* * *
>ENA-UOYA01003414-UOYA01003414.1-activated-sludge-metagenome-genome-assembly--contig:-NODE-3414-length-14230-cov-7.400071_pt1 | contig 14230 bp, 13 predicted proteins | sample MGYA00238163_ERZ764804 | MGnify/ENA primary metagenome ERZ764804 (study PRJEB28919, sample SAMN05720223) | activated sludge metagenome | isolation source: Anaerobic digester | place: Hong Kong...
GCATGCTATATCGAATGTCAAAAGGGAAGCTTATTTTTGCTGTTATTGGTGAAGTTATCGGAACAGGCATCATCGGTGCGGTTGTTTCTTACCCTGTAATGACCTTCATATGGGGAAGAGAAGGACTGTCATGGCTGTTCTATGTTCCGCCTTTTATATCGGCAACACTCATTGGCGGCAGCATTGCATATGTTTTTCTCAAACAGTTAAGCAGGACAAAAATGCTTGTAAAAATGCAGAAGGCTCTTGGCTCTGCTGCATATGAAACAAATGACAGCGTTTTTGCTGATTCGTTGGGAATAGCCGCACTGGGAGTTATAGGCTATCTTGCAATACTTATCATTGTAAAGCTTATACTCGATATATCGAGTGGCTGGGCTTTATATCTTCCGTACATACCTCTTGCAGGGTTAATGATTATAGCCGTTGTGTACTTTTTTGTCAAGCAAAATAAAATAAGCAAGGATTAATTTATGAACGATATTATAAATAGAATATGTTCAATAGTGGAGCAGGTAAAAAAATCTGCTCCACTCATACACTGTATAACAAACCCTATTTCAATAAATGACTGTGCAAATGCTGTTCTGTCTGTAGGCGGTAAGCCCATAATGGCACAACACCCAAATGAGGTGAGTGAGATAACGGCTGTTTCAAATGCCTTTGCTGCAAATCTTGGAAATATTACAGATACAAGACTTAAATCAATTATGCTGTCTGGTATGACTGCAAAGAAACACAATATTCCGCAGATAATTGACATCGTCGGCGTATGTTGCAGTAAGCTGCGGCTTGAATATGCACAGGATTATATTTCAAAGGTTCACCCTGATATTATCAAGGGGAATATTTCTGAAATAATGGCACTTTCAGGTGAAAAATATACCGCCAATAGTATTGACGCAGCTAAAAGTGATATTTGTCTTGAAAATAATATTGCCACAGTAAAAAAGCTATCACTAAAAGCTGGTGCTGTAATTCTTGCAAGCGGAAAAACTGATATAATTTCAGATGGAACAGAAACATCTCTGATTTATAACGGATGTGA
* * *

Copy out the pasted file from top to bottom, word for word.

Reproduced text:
>ENA-UOYA01003414-UOYA01003414.1-activated-sludge-metagenome-genome-assembly--contig:-NODE-3414-length-14230-cov-7.400071_pt1 | contig 14230 bp, 13 predicted proteins | sample MGYA00238163_ERZ764804 | MGnify/ENA primary metagenome ERZ764804 (study PRJEB28919, sample SAMN05720223) | activated sludge metagenome | isolation source: Anaerobic digester | place: Hong Kong...
GCATGCTATATCGAATGTCAAAAGGGAAGCTTATTTTTGCTGTTATTGGTGAAGTTATCGGAACAGGCATCATCGGTGCGGTTGTTTCTTACCCTGTAATGACCTTCATATGGGGAAGAGAAGGACTGTCATGGCTGTTCTATGTTCCGCCTTTTATATCGGCAACACTCATTGGCGGCAGCATTGCATATGTTTTTCTCAAACAGTTAAGCAGGACAAAAATGCTTGTAAAAATGCAGAAGGCTCTTGGCTCTGCTGCATATGAAACAAATGACAGCGTTTTTGCTGATTCGTTGGGAATAGCCGCACTGGGAGTTATAGGCTATCTTGCAATACTTATCATTGTAAAGCTTATACTCGATATATCGAGTGGCTGGGCTTTATATCTTCCGTACATACCTCTTGCAGGGTTAATGATTATAGCCGTTGTGTACTTTTTTGTCAAGCAAAATAAAATAAGCAAGGATTAATTTATGAACGATATTATAAATAGAATATGTTCAATAGTGGAGCAGGTAAAAAAATCTGCTCCACTCATACACTGTATAACAAACCCTATTTCAATAAATGACTGTGCAAATGCTGTTCTGTCTGTAGGCGGTAAGCCCATAATGGCACAACACCCAAATGAGGTGAGTGAGATAACGGCTGTTTCAAATGCCTTTGCTGCAAATCTTGGAAATATTACAGATACAAGACTTAAATCAATTATGCTGTCTGGTATGACTGCAAAGAAACACAATATTCCGCAGATAATTGACATCGTCGGCGTATGTTGCAGTAAGCTGCGGCTTGAATATGCACAGGATTATATTTCAAAGGTTCACCCTGATATTATCAAGGGGAATATTTCTGAAATAATGGCACTTTCAGGTGAAAAATATACCGCCAATAGTATTGACGCAGCTAAAAGTGATATTTGTCTTGAAAATAATATTGCCACAGTAAAAAAGCTATCACTAAAAGCTGGTGCTGTAATTCTTGCAAGCGGAAAAACTGATATAATTTCAGATGGAACAGAAACATCTCTGATTTATAACGGATGTGA